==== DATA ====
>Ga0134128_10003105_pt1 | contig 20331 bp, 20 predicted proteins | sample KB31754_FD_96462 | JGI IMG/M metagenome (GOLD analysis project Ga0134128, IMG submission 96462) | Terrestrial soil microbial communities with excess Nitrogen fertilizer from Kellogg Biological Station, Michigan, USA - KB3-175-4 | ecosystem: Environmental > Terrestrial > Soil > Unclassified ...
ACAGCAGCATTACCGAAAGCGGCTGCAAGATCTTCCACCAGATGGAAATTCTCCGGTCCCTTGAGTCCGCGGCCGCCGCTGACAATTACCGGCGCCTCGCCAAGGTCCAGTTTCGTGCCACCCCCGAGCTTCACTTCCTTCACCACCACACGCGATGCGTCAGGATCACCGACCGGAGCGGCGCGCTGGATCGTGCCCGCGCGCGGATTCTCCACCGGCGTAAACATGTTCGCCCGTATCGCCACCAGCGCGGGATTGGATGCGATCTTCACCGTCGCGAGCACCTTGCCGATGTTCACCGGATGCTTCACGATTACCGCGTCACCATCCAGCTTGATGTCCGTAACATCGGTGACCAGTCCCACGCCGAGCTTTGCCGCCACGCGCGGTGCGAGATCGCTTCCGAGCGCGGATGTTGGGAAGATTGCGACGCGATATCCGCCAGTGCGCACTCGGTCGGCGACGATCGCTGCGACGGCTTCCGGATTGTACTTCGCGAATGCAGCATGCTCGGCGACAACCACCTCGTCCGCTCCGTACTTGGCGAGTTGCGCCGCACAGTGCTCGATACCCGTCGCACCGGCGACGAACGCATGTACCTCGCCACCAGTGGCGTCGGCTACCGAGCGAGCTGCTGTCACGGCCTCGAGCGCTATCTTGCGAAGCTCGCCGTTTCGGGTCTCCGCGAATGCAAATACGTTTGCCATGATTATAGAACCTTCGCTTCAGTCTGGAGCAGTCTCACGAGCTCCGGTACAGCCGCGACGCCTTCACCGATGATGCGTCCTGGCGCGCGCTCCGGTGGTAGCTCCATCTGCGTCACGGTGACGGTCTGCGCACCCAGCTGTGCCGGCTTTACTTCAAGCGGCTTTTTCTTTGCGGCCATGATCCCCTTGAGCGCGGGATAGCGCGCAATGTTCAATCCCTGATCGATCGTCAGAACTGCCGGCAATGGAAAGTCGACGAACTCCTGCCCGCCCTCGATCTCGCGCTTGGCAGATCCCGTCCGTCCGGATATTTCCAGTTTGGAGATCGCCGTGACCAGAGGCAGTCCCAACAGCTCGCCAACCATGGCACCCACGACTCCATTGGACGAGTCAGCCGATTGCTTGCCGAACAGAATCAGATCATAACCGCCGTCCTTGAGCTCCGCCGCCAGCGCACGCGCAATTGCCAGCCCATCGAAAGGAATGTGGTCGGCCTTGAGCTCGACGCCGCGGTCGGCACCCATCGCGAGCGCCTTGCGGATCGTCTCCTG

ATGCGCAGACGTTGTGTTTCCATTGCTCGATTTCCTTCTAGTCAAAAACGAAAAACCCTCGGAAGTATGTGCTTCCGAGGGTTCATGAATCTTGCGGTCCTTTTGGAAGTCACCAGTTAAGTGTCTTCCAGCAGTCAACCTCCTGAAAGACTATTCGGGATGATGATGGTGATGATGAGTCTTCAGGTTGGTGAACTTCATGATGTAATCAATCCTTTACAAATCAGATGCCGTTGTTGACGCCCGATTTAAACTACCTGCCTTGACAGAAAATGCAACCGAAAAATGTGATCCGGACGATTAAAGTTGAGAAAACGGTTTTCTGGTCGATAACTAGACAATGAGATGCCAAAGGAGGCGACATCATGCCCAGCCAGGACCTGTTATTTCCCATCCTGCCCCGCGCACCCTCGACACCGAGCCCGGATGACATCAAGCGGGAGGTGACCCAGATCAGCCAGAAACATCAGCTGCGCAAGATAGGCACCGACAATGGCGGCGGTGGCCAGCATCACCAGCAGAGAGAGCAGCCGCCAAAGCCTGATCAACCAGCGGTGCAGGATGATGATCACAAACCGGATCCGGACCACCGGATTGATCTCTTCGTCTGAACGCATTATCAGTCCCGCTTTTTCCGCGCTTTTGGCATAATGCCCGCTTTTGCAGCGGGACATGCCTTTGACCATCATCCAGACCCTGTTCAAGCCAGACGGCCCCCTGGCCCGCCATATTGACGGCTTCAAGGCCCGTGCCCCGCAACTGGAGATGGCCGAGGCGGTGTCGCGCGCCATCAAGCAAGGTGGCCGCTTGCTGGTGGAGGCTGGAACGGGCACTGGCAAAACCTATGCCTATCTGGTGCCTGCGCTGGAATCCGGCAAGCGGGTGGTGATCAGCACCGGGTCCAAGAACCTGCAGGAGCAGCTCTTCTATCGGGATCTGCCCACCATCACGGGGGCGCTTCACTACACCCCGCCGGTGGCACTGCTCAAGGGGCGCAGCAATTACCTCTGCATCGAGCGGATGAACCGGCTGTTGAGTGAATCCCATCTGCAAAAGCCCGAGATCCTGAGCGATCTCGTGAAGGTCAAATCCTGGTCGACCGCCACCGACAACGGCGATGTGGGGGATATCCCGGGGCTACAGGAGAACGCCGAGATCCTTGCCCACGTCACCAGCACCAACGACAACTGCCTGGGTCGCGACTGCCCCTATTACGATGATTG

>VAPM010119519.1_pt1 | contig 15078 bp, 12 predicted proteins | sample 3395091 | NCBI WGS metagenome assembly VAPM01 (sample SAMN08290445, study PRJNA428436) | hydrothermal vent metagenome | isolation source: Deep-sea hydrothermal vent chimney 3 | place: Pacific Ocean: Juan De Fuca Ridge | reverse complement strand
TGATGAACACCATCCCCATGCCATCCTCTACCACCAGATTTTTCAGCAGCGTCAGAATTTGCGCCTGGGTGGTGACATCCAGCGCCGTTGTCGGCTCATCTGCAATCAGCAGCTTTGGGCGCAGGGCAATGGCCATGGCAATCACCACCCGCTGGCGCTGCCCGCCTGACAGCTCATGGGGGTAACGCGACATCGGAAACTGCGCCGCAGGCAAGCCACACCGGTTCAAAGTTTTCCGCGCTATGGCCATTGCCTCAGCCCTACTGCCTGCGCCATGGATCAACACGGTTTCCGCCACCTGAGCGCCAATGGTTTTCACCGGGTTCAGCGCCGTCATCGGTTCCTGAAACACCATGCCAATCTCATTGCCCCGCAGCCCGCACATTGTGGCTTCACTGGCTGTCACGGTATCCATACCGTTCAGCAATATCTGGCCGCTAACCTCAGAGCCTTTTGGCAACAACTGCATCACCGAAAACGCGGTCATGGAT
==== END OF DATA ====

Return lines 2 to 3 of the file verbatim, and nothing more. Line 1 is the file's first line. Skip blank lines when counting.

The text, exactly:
ACAGCAGCATTACCGAAAGCGGCTGCAAGATCTTCCACCAGATGGAAATTCTCCGGTCCCTTGAGTCCGCGGCCGCCGCTGACAATTACCGGCGCCTCGCCAAGGTCCAGTTTCGTGCCACCCCCGAGCTTCACTTCCTTCACCACCACACGCGATGCGTCAGGATCACCGACCGGAGCGGCGCGCTGGATCGTGCCCGCGCGCGGATTCTCCACCGGCGTAAACATGTTCGCCCGTATCGCCACCAGCGCGGGATTGGATGCGATCTTCACCGTCGCGAGCACCTTGCCGATGTTCACCGGATGCTTCACGATTACCGCGTCACCATCCAGCTTGATGTCCGTAACATCGGTGACCAGTCCCACGCCGAGCTTTGCCGCCACGCGCGGTGCGAGATCGCTTCCGAGCGCGGATGTTGGGAAGATTGCGACGCGATATCCGCCAGTGCGCACTCGGTCGGCGACGATCGCTGCGACGGCTTCCGGATTGTACTTCGCGAATGCAGCATGCTCGGCGACAACCACCTCGTCCGCTCCGTACTTGGCGAGTTGCGCCGCACAGTGCTCGATACCCGTCGCACCGGCGACGAACGCATGTACCTCGCCACCAGTGGCGTCGGCTACCGAGCGAGCTGCTGTCACGGCCTCGAGCGCTATCTTGCGAAGCTCGCCGTTTCGGGTCTCCGCGAATGCAAATACGTTTGCCATGATTATAGAACCTTCGCTTCAGTCTGGAGCAGTCTCACGAGCTCCGGTACAGCCGCGACGCCTTCACCGATGATGCGTCCTGGCGCGCGCTCCGGTGGTAGCTCCATCTGCGTCACGGTGACGGTCTGCGCACCCAGCTGTGCCGGCTTTACTTCAAGCGGCTTTTTCTTTGCGGCCATGATCCCCTTGAGCGCGGGATAGCGCGCAATGTTCAATCCCTGATCGATCGTCAGAACTGCCGGCAATGGAAAGTCGACGAACTCCTGCCCGCCCTCGATCTCGCGCTTGGCAGATCCCGTCCGTCCGGATATTTCCAGTTTGGAGATCGCCGTGACCAGAGGCAGTCCCAACAGCTCGCCAACCATGGCACCCACGACTCCATTGGACGAGTCAGCCGATTGCTTGCCGAACAGAATCAGATCATAACCGCCGTCCTTGAGCTCCGCCGCCAGCGCACGCGCAATTGCCAGCCCATCGAAAGGAATGTGGTCGGCCTTGAGCTCGACGCCGCGGTCGGCACCCATCGCGAGCGCCTTGCGGATCGTCTCCTG

ATGCGCAGACGTTGTGTTTCCATTGCTCGATTTCCTTCTAGTCAAAAACGAAAAACCCTCGGAAGTATGTGCTTCCGAGGGTTCATGAATCTTGCGGTCCTTTTGGAAGTCACCAGTTAAGTGTCTTCCAGCAGTCAACCTCCTGAAAGACTATTCGGGATGATGATGGTGATGATGAGTCTTCAGGTTGGTGAACTTCATGATGTAATCAATCCTTTACAAATCAGATGCCGTTGTTGACGCCCGATTTAAACTACCTGCCTTGACAGAAAATGCAACCGAAAAATGTGATCCGGACGATTAAAGTTGAGAAAACGGTTTTCTGGTCGATAACTAGACAATGAGATGCCAAAGGAGGCGACATCATGCCCAGCCAGGACCTGTTATTTCCCATCCTGCCCCGCGCACCCTCGACACCGAGCCCGGATGACATCAAGCGGGAGGTGACCCAGATCAGCCAGAAACATCAGCTGCGCAAGATAGGCACCGACAATGGCGGCGGTGGCCAGCATCACCAGCAGAGAGAGCAGCCGCCAAAGCCTGATCAACCAGCGGTGCAGGATGATGATCACAAACCGGATCCGGACCACCGGATTGATCTCTTCGTCTGAACGCATTATCAGTCCCGCTTTTTCCGCGCTTTTGGCATAATGCCCGCTTTTGCAGCGGGACATGCCTTTGACCATCATCCAGACCCTGTTCAAGCCAGACGGCCCCCTGGCCCGCCATATTGACGGCTTCAAGGCCCGTGCCCCGCAACTGGAGATGGCCGAGGCGGTGTCGCGCGCCATCAAGCAAGGTGGCCGCTTGCTGGTGGAGGCTGGAACGGGCACTGGCAAAACCTATGCCTATCTGGTGCCTGCGCTGGAATCCGGCAAGCGGGTGGTGATCAGCACCGGGTCCAAGAACCTGCAGGAGCAGCTCTTCTATCGGGATCTGCCCACCATCACGGGGGCGCTTCACTACACCCCGCCGGTGGCACTGCTCAAGGGGCGCAGCAATTACCTCTGCATCGAGCGGATGAACCGGCTGTTGAGTGAATCCCATCTGCAAAAGCCCGAGATCCTGAGCGATCTCGTGAAGGTCAAATCCTGGTCGACCGCCACCGACAACGGCGATGTGGGGGATATCCCGGGGCTACAGGAGAACGCCGAGATCCTTGCCCACGTCACCAGCACCAACGACAACTGCCTGGGTCGCGACTGCCCCTATTACGATGATTG